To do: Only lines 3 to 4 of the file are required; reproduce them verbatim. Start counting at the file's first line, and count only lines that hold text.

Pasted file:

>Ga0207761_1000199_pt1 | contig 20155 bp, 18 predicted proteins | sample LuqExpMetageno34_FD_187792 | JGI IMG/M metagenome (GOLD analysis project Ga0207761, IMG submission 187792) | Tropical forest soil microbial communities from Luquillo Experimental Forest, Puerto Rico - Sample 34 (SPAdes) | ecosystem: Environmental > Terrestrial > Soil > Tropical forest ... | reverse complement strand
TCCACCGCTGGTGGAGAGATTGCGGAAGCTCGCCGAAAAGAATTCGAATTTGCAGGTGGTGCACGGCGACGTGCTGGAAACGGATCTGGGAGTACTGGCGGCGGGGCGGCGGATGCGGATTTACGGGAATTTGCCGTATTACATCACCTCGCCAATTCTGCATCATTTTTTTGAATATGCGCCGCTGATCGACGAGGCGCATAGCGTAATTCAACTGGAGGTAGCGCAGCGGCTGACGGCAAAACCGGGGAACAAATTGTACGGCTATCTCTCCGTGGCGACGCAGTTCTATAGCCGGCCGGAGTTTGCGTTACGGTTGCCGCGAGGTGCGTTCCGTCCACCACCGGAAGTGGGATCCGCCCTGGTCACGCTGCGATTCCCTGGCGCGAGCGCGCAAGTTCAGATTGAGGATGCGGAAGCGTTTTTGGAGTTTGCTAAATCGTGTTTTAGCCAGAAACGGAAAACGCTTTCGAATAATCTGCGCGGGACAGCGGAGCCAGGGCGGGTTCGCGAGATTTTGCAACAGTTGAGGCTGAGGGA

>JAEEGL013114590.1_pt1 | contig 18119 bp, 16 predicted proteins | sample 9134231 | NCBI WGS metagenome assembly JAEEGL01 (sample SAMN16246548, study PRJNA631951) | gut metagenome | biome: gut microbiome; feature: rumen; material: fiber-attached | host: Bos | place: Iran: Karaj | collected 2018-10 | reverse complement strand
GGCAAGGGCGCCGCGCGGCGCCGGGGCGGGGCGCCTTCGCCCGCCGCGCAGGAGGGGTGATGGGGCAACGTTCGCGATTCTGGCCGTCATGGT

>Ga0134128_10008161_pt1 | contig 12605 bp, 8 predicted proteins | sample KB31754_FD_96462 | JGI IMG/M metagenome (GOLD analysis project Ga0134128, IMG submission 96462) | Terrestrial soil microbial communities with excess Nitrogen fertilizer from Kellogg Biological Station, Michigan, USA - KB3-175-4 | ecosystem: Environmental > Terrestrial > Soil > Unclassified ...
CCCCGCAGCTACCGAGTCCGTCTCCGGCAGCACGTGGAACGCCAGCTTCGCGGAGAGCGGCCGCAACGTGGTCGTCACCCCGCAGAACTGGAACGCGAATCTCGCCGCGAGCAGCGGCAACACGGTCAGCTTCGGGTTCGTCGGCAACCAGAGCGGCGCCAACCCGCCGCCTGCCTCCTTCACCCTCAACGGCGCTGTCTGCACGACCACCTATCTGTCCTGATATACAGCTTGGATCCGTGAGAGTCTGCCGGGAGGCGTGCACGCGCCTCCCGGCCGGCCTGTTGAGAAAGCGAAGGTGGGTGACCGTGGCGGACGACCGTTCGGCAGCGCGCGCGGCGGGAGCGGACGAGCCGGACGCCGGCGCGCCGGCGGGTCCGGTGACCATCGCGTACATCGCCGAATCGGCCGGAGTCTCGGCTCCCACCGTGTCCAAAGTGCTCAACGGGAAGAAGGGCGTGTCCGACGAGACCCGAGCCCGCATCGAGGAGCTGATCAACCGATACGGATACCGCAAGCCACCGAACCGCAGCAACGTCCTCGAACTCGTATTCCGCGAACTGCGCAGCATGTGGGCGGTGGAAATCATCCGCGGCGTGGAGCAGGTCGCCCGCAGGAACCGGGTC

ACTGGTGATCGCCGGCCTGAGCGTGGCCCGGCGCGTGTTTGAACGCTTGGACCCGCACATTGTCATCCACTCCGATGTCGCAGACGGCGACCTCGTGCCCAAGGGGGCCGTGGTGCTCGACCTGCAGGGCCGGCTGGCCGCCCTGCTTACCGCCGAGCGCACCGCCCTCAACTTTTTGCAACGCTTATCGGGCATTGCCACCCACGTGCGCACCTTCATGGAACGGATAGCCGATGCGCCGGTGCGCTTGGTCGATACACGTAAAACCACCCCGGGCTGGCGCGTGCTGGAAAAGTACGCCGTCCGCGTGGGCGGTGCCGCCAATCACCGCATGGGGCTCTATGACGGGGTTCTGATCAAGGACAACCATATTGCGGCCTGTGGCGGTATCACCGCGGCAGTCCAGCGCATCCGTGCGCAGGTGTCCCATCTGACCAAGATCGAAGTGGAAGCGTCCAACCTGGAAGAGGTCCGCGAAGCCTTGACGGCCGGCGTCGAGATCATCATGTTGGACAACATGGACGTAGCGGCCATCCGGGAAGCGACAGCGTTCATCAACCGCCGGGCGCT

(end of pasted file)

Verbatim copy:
>JAEEGL013114590.1_pt1 | contig 18119 bp, 16 predicted proteins | sample 9134231 | NCBI WGS metagenome assembly JAEEGL01 (sample SAMN16246548, study PRJNA631951) | gut metagenome | biome: gut microbiome; feature: rumen; material: fiber-attached | host: Bos | place: Iran: Karaj | collected 2018-10 | reverse complement strand
GGCAAGGGCGCCGCGCGGCGCCGGGGCGGGGCGCCTTCGCCCGCCGCGCAGGAGGGGTGATGGGGCAACGTTCGCGATTCTGGCCGTCATGGT